Land of the pharaohs, gift of the Nile, ancient Egypt has fascinated people from all walks of life. From the discovery of the Rossetta Stone to the uncovering of the treasures of King Tut-ankh-amen, some of the richest archaeological finds of our modern era have been provided by ancient Egypt. Through these findings we catch a glimpse of those ancients, the way they lived, their culture, their religion, and even the way they died. They left behind countless monuments, memorializing themselves, their gods and their knowledge. But there stands one monument in Egypt which testifies of a far superior knowledge than any other monument of ancient Egypt. In fact, the knowledge displayed in the design of this edifice surpasses the capability of anyone known in ancient Egypt.

Of the seven wonders of the ancient world, the Great Pyramid is the only remaining one. It captures the curiosity and imagination of many scientific and religious disciplines. For over four millenia it has been standing on the Giza Plateau, silently embracing its mysteries.

It stands alone and unique, apart from all other pyramids in the world. It has been named the Great Pyramid because its superior workmanship is above and beyond any other pyramid. When completed, the Great Pyramid was 454 feet tall, 760 feet long at each base, covering an area of more than 13 acres of land. The Great Pyramid contains more masonry than all the cathedrals, churches and chapels built in England since the time of Christ.

The original outer casing stones were white limestone blocks polished and fitted to an angle of 51° 51'. Though most of these are missing today, the matchless workmanship displayed in the few remaining casing stones impresses even a casual observer. These blocks each average a massive sixteen tons. The fine joints are no thicker than a piece of paper; included in each is a fine film of cement. In its original glory the Great Pyramid must have looked like a star on the edge of the desert when reflecting the sun's rays. The ancient Strabo said it was 'like a building let down from heaven, untouched by human hands.'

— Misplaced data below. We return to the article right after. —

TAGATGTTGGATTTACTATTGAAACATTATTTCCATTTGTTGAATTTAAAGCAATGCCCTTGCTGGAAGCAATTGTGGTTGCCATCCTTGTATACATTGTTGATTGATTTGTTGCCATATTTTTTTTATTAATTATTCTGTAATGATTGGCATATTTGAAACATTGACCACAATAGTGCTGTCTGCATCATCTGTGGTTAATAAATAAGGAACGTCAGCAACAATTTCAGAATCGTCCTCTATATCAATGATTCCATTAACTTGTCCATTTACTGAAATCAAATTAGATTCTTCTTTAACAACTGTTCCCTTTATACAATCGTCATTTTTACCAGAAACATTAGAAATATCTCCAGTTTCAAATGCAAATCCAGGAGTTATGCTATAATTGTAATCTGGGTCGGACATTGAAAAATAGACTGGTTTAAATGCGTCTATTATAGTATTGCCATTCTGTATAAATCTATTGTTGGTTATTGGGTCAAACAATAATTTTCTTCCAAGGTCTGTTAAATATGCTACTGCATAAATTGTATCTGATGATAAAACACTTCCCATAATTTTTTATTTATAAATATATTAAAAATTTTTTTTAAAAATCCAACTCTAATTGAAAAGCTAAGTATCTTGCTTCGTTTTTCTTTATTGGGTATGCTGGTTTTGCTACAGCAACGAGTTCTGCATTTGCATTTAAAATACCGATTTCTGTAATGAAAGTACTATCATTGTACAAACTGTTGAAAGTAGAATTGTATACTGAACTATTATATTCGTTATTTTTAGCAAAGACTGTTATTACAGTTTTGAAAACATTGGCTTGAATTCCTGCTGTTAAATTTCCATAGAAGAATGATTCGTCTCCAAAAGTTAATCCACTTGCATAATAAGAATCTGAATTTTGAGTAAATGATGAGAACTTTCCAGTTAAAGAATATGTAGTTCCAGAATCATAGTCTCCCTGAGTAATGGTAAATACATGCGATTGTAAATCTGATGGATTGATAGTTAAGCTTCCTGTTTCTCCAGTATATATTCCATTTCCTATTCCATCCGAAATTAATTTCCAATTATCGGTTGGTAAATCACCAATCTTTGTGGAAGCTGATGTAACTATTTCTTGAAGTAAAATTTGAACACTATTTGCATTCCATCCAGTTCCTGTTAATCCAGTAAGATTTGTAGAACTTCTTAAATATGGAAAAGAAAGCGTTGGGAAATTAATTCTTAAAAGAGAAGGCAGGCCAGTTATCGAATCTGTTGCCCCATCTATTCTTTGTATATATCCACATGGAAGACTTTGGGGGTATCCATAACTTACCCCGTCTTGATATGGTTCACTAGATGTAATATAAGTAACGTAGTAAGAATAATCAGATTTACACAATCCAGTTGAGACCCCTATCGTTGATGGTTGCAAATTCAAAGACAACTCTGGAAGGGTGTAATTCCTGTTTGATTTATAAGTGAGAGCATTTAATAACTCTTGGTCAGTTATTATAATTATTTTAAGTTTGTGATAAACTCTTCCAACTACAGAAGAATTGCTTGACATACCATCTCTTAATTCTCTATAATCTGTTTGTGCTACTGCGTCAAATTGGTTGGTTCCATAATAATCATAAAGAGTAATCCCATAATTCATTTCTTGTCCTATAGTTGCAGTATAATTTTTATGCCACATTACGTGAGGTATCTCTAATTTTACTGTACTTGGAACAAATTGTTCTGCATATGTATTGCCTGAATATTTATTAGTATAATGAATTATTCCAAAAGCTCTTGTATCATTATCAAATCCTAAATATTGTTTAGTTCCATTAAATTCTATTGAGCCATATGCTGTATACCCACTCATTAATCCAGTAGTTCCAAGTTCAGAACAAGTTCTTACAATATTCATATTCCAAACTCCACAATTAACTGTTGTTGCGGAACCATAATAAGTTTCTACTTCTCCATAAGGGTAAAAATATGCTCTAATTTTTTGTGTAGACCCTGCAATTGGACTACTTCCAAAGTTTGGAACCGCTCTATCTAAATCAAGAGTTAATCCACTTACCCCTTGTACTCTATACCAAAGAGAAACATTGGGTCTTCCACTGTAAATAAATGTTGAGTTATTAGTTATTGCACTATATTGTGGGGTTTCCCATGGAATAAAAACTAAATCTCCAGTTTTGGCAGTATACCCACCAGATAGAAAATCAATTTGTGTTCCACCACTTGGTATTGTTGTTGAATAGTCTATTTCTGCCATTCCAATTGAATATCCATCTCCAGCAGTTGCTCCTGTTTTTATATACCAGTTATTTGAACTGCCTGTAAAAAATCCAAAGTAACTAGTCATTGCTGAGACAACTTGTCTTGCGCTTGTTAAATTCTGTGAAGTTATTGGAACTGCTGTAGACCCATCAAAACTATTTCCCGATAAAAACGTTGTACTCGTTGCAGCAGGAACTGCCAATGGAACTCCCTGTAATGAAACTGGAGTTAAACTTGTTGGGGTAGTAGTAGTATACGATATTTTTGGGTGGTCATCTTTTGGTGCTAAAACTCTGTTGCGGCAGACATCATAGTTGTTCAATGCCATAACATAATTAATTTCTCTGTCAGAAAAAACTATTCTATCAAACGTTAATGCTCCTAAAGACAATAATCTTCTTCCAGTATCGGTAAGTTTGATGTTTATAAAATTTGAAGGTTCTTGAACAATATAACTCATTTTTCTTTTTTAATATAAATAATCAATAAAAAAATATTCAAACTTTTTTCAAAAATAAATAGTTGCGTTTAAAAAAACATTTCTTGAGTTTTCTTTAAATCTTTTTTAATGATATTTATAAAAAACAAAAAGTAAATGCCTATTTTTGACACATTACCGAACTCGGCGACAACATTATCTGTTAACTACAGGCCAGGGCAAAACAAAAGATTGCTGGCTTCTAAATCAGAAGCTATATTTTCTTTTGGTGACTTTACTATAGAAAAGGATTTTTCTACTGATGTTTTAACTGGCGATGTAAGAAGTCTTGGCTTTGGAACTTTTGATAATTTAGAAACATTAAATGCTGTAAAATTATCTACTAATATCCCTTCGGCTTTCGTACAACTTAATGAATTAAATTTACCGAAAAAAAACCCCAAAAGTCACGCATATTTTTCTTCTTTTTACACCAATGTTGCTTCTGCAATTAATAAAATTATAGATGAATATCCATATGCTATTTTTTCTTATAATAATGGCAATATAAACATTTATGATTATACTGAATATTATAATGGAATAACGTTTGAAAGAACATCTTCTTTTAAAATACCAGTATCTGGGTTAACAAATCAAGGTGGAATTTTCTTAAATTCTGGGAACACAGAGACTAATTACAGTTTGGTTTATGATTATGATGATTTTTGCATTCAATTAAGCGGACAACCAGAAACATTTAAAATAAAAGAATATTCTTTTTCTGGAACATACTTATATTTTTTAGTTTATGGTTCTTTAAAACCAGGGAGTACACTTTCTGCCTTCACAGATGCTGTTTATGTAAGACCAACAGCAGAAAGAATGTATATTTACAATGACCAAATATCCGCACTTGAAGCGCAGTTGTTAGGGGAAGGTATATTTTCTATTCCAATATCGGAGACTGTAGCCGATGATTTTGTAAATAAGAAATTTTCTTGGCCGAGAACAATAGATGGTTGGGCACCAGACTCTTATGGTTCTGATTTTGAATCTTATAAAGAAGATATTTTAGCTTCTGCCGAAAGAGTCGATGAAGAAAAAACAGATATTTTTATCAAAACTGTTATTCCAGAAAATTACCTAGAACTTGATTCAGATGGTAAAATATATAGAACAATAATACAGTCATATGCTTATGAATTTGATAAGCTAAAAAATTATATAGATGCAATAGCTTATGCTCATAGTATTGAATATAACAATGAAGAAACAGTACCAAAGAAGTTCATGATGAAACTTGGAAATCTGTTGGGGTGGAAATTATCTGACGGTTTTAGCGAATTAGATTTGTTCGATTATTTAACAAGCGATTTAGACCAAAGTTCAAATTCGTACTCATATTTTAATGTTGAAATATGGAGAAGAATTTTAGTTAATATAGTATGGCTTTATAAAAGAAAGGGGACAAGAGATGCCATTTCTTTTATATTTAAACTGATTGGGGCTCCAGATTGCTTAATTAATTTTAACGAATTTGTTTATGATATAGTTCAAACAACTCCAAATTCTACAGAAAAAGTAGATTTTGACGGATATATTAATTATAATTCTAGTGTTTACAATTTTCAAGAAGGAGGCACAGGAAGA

The original entrance to the passage system is on the 17th course of masonry. The Caliph Al Mamoun forced his way in on the 7th course in AD 820.

The passage system of the Great Pyramid is uncommonly diversified. It is the only one of many pyramids on the Giza Plateau that contains ascending passages, chambers above ground, air channels in the upper chambers, a plugged passageway, a pit and a grotto. Trial passages still remain intact in the plateau off the east side of the pyramid, where workers practiced the passage design before building it into the Great Pyramid.

From the top of the Great Pyramid, the view is magnificent. On a clear day one can see northward into the Nile Delta, eastward to Cairo, southward up the Nile to other smaller pyramids and westward over the Sahara Desert.

This ancient wonder has survived for over 4000 years. Over a million and a half sunrises have cast its shadow on the Giza Plateau. It has survived wars, earthquakes, civilizations, conquerors, storms, and even pillagers who stripped it of its outer casing.

In our world of change, governments rise and fall, methods and machinery become obsolete, and buildings are erected only to be torn down for the new. However, the Great Pyramid, completed more than 2000 years before Christ, promises to remain for many centuries to come. Thus, this timeless monument, by its very nature, poses an enigma to us.

Many have studied the mysteries of the Great Pyramid. Many theories have been offered to explain its purpose. They assert its use as a tomb, a landing pad for space ships, an observatory, a temple of initiation, a refuge from a flood, a standard measure of corn, a memorial to the Martians who supposedly built it, etc. The overwhelming majority of evidence supports the conclusion that the Creator was the architect of the Great Pyramid and in its design. He displayed His ultimate plan for mankind.

This booklet will examine some of the evidence which demands a verdict.

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